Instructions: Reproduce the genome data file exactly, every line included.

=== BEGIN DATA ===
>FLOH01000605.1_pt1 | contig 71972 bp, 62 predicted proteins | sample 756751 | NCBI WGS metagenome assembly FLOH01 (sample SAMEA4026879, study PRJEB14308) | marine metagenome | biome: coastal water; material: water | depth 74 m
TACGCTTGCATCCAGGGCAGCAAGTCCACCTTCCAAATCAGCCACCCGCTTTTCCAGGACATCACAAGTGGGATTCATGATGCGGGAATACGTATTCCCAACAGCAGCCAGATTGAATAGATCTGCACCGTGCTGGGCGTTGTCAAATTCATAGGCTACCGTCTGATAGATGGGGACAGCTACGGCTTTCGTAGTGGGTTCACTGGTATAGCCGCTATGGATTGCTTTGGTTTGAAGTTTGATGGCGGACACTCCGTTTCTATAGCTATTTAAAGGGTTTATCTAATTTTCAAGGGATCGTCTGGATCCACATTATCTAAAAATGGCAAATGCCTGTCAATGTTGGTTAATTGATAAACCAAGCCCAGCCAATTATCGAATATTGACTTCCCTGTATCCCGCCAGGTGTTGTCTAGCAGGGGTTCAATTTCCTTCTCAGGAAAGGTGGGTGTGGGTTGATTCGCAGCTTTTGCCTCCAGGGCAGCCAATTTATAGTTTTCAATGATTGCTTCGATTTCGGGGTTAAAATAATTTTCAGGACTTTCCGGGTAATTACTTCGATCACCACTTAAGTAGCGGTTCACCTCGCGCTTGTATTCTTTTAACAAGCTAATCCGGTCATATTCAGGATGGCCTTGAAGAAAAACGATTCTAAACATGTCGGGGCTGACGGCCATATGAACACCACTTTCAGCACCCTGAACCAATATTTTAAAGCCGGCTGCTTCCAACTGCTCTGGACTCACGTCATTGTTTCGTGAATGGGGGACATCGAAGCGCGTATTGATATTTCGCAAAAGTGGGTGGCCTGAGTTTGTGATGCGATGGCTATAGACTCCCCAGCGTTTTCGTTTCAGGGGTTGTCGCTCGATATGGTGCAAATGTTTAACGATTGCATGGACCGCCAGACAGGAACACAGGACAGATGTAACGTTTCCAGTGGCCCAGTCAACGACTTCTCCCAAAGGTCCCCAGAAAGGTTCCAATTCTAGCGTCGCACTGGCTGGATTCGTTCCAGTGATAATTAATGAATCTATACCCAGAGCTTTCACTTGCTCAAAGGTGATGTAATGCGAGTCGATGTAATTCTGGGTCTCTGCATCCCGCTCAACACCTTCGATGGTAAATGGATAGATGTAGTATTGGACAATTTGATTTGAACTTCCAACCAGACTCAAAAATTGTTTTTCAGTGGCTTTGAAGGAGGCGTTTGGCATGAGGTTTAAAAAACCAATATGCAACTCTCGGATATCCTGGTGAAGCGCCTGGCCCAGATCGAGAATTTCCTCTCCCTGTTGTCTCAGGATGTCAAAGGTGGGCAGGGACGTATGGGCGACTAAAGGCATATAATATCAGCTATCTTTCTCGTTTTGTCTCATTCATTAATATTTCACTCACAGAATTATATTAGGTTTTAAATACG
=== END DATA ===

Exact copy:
>FLOH01000605.1_pt1 | contig 71972 bp, 62 predicted proteins | sample 756751 | NCBI WGS metagenome assembly FLOH01 (sample SAMEA4026879, study PRJEB14308) | marine metagenome | biome: coastal water; material: water | depth 74 m
TACGCTTGCATCCAGGGCAGCAAGTCCACCTTCCAAATCAGCCACCCGCTTTTCCAGGACATCACAAGTGGGATTCATGATGCGGGAATACGTATTCCCAACAGCAGCCAGATTGAATAGATCTGCACCGTGCTGGGCGTTGTCAAATTCATAGGCTACCGTCTGATAGATGGGGACAGCTACGGCTTTCGTAGTGGGTTCACTGGTATAGCCGCTATGGATTGCTTTGGTTTGAAGTTTGATGGCGGACACTCCGTTTCTATAGCTATTTAAAGGGTTTATCTAATTTTCAAGGGATCGTCTGGATCCACATTATCTAAAAATGGCAAATGCCTGTCAATGTTGGTTAATTGATAAACCAAGCCCAGCCAATTATCGAATATTGACTTCCCTGTATCCCGCCAGGTGTTGTCTAGCAGGGGTTCAATTTCCTTCTCAGGAAAGGTGGGTGTGGGTTGATTCGCAGCTTTTGCCTCCAGGGCAGCCAATTTATAGTTTTCAATGATTGCTTCGATTTCGGGGTTAAAATAATTTTCAGGACTTTCCGGGTAATTACTTCGATCACCACTTAAGTAGCGGTTCACCTCGCGCTTGTATTCTTTTAACAAGCTAATCCGGTCATATTCAGGATGGCCTTGAAGAAAAACGATTCTAAACATGTCGGGGCTGACGGCCATATGAACACCACTTTCAGCACCCTGAACCAATATTTTAAAGCCGGCTGCTTCCAACTGCTCTGGACTCACGTCATTGTTTCGTGAATGGGGGACATCGAAGCGCGTATTGATATTTCGCAAAAGTGGGTGGCCTGAGTTTGTGATGCGATGGCTATAGACTCCCCAGCGTTTTCGTTTCAGGGGTTGTCGCTCGATATGGTGCAAATGTTTAACGATTGCATGGACCGCCAGACAGGAACACAGGACAGATGTAACGTTTCCAGTGGCCCAGTCAACGACTTCTCCCAAAGGTCCCCAGAAAGGTTCCAATTCTAGCGTCGCACTGGCTGGATTCGTTCCAGTGATAATTAATGAATCTATACCCAGAGCTTTCACTTGCTCAAAGGTGATGTAATGCGAGTCGATGTAATTCTGGGTCTCTGCATCCCGCTCAACACCTTCGATGGTAAATGGATAGATGTAGTATTGGACAATTTGATTTGAACTTCCAACCAGACTCAAAAATTGTTTTTCAGTGGCTTTGAAGGAGGCGTTTGGCATGAGGTTTAAAAAACCAATATGCAACTCTCGGATATCCTGGTGAAGCGCCTGGCCCAGATCGAGAATTTCCTCTCCCTGTTGTCTCAGGATGTCAAAGGTGGGCAGGGACGTATGGGCGACTAAAGGCATATAATATCAGCTATCTTTCTCGTTTTGTCTCATTCATTAATATTTCACTCACAGAATTATATTAGGTTTTAAATACG